LIFE Magazine photojournalists famously portrayed such icons as John Glenn relaxing in their shag-carpet family room with wife and kids, then driving off in a ’59 Chevy. Series producers are out to deflate such nostalgic mythmaking. “The story being sold to the American public was: ‘Look at these gods,’” said Lafferty. “Our show still respects these people, as we present them as normal human beings with fears and grievances.”

Even while the whole world watched their mission from afar, “The Right Stuff” spotlights lighter moments along the way — such as the true story of Alan Shepard receiving his acceptance letter into the Mercury Program days late and missing the first meeting.



Carried ‘Away’ On Mars Mission

Premiering a month ahead of its Disney-NatGeo competitor, ten-episode series “Away” on Netflix trades on similar themes: wondrous night skies alluding to man’s place in the universe, families separated by many millions of miles, and the drive to go where no one has gone before — this time, a mission to Mars.

Oscar-winner Hilary Swank (“Million Dollar Baby”) stars as a working mom, albeit one who has to leave her family for three years on a spaceship. This imagined international mission finds her leading a crew with members from China, India, Ghana, and Russia, with all the attendant cross-cultural conflict at play.



Inspired in part by a GQ article about astronaut Scott Kelly, who lived on-board the International Space Station for a year starting in March 2015, the series brings the realities of spaceflight up to present-day technology.

As a fictional series, “Away” lacks historical context — a weakness for viewers seeking the insight of actual events, though a strength as it establishes plot, characters, and stakes right from the get-go. Executive producer Jason Katims, known for emotional dramas such as “Parenthood,” evidently had a strong hand in the moving pilot (in keeping with unfortunate trends on Netflix, families should be warned of an unnecessarily explicit scene in the pilot’s first 15 minutes).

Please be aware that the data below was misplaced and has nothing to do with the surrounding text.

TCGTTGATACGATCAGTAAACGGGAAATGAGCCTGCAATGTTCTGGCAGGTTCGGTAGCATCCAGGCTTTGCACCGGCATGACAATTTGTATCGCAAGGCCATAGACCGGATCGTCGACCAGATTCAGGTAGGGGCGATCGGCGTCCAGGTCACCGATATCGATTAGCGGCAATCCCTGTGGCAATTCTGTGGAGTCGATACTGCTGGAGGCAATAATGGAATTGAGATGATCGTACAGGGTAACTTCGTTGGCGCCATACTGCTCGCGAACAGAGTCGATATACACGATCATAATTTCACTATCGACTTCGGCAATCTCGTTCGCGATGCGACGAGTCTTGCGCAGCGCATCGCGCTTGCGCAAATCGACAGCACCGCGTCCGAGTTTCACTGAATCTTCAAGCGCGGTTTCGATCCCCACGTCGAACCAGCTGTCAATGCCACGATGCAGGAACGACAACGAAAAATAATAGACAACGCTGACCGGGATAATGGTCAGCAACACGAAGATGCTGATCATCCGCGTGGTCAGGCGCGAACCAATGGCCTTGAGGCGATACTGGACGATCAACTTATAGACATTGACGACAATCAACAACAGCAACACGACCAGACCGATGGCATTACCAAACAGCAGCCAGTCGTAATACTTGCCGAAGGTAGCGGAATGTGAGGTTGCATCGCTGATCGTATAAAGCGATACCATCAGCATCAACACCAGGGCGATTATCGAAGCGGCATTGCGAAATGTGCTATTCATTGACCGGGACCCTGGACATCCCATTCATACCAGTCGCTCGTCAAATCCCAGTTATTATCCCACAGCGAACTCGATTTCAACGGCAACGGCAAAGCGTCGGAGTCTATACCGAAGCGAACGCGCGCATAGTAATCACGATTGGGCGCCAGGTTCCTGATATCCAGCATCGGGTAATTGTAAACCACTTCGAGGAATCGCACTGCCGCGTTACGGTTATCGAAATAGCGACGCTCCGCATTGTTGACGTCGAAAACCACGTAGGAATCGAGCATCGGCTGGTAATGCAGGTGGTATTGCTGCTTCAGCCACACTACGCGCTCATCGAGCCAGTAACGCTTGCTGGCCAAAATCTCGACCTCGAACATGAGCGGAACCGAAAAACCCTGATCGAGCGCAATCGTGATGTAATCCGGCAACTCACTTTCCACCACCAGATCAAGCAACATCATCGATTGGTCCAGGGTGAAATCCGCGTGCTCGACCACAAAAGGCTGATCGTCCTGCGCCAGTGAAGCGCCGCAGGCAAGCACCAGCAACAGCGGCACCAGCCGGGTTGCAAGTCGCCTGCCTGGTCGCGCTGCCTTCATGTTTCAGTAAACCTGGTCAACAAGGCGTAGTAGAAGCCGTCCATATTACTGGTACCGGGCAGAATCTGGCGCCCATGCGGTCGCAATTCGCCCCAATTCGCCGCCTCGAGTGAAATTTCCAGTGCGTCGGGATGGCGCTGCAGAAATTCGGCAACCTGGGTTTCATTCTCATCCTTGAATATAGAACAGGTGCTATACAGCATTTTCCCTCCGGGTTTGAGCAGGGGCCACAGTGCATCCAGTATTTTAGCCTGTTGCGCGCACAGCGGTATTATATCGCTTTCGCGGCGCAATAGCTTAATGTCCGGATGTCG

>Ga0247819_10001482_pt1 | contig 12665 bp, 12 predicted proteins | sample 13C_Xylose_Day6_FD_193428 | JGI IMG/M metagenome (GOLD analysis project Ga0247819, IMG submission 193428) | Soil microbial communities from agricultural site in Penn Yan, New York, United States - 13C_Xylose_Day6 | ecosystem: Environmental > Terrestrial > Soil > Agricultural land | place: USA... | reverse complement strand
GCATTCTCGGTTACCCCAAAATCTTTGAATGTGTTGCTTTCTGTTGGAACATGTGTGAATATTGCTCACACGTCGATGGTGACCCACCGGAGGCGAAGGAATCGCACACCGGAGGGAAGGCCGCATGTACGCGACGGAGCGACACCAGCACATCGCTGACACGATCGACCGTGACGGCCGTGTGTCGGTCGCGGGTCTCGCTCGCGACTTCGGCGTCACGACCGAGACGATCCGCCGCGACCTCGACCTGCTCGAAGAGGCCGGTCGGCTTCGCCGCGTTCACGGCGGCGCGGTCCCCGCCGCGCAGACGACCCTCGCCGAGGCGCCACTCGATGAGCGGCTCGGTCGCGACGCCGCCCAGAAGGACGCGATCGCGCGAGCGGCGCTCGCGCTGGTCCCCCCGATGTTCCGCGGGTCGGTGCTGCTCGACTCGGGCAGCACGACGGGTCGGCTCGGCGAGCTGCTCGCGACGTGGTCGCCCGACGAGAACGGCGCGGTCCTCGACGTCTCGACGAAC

Where most reviewers agree it falls apart is in flexing out as an ensemble drama. Subsequent episodes flashback to the stories of each crew member, with character development seemingly reduced to a sketch of past experiences. And while the prevalence of video calls feels apropos to life in 2020, isn’t entertainment supposed to be an escape from annoyances?

Will the Space Missions Continue?

Both series are hoping to get the green light for a second season, with “Away” producers eager to send Swank’s astronaut commander on another mission. Moving beyond the Mercury 7, the team behind “The Right Stuff” plan to spotlight a wider array of characters if given a season two.

“Whether it’s Katherine Jonson, whom people have heard of from ‘Hidden Figures,’ or Ed Dwight, an African-American man who was meant to be one of the first astronauts, we’re excited to tell those untold stories that people just don’t know about,” said producer Davisson.

In an era when most entertainment has shifted to streaming, “The Right Stuff” offers a new take on historic events that shaped our world. Although it’s unlikely to generate “Mandalorian”-level buzz, the scripted drama expands the limited slate of TV series on Disney Plus.

Producers contend series themes are particularly relevant today. “It seems as though, in our country, we’ve lost our step a little bit,” said Lafferty. “From our Constitution on forward, we do big stuff here. This story reminds us how people [with] competing motivations, desires, and conflicts came together and found a common purpose.”

“The Right Stuff” premieres Oct. 9 on Disney Plus. “Away” is now available on Netflix.